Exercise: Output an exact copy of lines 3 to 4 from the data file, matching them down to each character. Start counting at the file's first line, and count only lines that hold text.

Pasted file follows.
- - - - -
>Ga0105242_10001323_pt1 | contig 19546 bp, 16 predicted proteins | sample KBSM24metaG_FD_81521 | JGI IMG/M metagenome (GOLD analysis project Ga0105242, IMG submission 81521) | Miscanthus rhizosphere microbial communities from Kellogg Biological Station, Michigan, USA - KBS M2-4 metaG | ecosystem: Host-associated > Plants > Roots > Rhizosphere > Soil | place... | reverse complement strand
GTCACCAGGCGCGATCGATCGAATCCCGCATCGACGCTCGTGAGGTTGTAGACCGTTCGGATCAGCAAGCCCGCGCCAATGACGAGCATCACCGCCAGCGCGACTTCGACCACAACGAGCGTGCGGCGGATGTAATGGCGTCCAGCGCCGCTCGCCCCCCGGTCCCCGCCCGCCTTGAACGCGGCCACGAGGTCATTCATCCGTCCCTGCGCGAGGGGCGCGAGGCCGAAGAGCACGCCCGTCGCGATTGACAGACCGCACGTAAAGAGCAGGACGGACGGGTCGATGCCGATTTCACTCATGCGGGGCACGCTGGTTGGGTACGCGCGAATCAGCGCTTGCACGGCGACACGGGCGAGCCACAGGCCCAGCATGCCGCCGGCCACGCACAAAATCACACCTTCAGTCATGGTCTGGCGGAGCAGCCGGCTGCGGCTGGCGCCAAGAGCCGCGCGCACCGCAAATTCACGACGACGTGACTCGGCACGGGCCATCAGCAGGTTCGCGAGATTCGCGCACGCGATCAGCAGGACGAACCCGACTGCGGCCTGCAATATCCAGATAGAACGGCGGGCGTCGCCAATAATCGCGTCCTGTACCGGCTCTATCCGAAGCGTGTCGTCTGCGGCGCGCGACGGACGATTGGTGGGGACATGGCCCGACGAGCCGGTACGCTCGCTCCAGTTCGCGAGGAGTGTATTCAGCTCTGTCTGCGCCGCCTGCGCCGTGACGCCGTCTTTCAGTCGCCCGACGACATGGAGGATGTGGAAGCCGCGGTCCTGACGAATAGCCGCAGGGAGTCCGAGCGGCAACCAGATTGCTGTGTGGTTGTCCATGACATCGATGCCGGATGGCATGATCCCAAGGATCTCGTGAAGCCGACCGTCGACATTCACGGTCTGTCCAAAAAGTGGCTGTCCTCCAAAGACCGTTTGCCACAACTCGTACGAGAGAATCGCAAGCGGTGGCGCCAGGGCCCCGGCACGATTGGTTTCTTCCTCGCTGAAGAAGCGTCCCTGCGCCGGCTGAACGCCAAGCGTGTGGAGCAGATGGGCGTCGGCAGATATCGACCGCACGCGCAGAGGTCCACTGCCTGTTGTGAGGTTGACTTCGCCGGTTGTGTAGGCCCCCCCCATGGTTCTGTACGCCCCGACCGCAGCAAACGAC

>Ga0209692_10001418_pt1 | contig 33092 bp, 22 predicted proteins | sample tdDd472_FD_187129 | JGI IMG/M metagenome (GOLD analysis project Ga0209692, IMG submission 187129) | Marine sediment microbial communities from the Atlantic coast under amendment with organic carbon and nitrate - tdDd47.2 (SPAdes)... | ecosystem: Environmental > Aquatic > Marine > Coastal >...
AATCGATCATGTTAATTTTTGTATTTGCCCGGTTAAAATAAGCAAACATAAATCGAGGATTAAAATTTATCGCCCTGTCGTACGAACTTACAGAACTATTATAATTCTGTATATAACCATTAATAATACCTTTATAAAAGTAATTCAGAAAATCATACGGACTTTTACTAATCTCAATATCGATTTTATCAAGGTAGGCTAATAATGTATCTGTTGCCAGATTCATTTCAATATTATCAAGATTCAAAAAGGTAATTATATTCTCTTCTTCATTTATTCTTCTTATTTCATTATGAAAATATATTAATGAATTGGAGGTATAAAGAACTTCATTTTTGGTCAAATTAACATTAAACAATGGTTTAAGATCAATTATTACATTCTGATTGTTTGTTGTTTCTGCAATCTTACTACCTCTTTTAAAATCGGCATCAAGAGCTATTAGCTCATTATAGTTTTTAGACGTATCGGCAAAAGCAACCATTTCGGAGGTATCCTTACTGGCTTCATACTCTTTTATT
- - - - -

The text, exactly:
>Ga0209692_10001418_pt1 | contig 33092 bp, 22 predicted proteins | sample tdDd472_FD_187129 | JGI IMG/M metagenome (GOLD analysis project Ga0209692, IMG submission 187129) | Marine sediment microbial communities from the Atlantic coast under amendment with organic carbon and nitrate - tdDd47.2 (SPAdes)... | ecosystem: Environmental > Aquatic > Marine > Coastal >...
AATCGATCATGTTAATTTTTGTATTTGCCCGGTTAAAATAAGCAAACATAAATCGAGGATTAAAATTTATCGCCCTGTCGTACGAACTTACAGAACTATTATAATTCTGTATATAACCATTAATAATACCTTTATAAAAGTAATTCAGAAAATCATACGGACTTTTACTAATCTCAATATCGATTTTATCAAGGTAGGCTAATAATGTATCTGTTGCCAGATTCATTTCAATATTATCAAGATTCAAAAAGGTAATTATATTCTCTTCTTCATTTATTCTTCTTATTTCATTATGAAAATATATTAATGAATTGGAGGTATAAAGAACTTCATTTTTGGTCAAATTAACATTAAACAATGGTTTAAGATCAATTATTACATTCTGATTGTTTGTTGTTTCTGCAATCTTACTACCTCTTTTAAAATCGGCATCAAGAGCTATTAGCTCATTATAGTTTTTAGACGTATCGGCAAAAGCAACCATTTCGGAGGTATCCTTACTGGCTTCATACTCTTTTATT